4:00 Lorenzo Lucchese (Imperial CDT Student)
The Short-Term Predictability of Returns in Order Book Markets: A Deep Learning Perspective
In this talk, we will explore the order book-driven predictability of high-frequency returns by leveraging deep learning techniques. First, we will introduce a new and robust representation of the order book, the volume representation. Next, we will conduct an extensive empirical experiment to address various questions regarding predictability. We will investigate if and how far ahead there is predictability, the importance of a robust data representation, the advantages of multi-horizon modelling, and the presence of universal trading patterns. We will use model confidence sets, which provide a formalized statistical inference framework particularly well suited to answer these questions. Our findings show that the class of deep learning models considered in our work can consistently identify predictability in mid-price returns. The performance of the models is strongly dependent on the choice of order book representation, and in this respect, the volume representation appears to have multiple practical advantages.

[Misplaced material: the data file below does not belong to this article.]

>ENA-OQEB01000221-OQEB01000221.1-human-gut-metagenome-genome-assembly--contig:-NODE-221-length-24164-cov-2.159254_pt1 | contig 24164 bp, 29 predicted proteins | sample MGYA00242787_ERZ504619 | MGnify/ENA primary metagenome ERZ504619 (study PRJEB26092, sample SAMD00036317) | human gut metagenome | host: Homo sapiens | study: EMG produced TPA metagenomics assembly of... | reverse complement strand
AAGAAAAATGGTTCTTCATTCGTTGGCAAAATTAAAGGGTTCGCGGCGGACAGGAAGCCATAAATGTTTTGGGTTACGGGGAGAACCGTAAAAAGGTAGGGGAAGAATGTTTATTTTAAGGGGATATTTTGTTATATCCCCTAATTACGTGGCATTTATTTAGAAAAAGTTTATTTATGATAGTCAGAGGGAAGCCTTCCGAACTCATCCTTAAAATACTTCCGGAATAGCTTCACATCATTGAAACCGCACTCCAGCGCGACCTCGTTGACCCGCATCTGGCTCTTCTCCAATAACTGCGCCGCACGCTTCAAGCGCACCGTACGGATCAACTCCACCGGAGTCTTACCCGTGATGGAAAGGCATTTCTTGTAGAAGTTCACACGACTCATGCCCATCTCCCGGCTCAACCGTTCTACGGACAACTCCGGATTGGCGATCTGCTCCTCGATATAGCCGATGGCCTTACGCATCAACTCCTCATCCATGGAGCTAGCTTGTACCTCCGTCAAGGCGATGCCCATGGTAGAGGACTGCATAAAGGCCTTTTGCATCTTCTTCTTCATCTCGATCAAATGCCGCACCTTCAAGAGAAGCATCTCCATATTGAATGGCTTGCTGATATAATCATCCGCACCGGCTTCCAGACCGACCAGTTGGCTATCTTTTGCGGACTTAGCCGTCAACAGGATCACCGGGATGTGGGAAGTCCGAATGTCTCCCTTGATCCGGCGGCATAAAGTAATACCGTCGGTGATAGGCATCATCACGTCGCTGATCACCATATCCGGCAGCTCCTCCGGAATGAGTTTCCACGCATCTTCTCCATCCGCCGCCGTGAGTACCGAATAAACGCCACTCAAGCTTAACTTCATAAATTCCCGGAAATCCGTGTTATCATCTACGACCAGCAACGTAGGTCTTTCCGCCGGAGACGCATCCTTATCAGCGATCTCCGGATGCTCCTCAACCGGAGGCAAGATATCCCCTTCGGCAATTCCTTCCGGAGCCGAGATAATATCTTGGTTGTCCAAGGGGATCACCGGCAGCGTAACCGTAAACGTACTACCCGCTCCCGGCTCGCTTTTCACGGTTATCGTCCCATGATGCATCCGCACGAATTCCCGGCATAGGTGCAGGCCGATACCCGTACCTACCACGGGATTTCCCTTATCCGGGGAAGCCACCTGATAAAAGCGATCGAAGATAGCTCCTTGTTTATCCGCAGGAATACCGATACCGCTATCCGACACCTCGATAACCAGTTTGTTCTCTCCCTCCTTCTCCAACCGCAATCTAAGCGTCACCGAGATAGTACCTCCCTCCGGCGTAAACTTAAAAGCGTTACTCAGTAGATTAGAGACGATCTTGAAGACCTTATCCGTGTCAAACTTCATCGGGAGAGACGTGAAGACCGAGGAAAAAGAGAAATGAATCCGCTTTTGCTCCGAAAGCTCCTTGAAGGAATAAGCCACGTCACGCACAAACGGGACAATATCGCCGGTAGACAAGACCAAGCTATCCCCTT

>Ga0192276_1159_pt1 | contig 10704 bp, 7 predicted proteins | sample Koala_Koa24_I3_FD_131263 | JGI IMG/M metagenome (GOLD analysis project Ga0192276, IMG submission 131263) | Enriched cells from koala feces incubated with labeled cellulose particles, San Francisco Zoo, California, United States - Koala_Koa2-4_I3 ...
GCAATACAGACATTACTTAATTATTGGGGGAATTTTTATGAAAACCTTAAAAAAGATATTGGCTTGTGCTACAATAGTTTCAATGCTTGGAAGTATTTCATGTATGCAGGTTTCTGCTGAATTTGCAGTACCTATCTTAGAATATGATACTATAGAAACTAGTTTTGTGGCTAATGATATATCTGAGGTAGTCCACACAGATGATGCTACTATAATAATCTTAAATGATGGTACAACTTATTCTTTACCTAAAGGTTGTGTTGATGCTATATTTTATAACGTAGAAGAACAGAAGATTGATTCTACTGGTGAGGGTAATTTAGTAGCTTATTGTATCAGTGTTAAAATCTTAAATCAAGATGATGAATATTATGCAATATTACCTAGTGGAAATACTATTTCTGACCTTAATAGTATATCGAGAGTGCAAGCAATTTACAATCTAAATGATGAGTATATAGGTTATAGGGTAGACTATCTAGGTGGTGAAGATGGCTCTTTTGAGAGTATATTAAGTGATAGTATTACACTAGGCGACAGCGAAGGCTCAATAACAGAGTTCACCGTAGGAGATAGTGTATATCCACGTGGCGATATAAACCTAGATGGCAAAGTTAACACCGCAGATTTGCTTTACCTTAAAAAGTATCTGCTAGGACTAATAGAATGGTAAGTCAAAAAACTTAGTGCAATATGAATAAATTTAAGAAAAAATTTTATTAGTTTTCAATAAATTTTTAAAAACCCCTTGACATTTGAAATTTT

4:35 Aldair Petronilia (Oxford CDT Student)
Systemic Risk Models with Smoothed Endogenous Contagion
Structural models for default contagion typically take the approach of modelling entities via absorbing diffusions on the positive half line. Default occurs when an entity hits the origin and this causes contagion via a jump toward the origin from the other entities. In the large particle limit, this model leads to a McKean–Vlasov equation with positive feedback which can have jumps in the limiting equation if the contagion is strong enough. We propose a new approach to constructing solutions to these limiting McKean–Vlasov equations using an approximation via smoothed contagion. Smoothing the contagion in time removes the jumps in the system and we show that these smoothed approximations converge to the limiting McKean–Vlasov problem. This provides a solution approach to problems of this type which allows more easily for general drift and diffusion coefficients. We also show a rate of convergence up to the first jump time under some regularity conditions on the contagion.
5:05 Coffee break
5:30 Sam Webster (Rates Risk Management at Millennium)
The Dynamics of Interest Rate Markets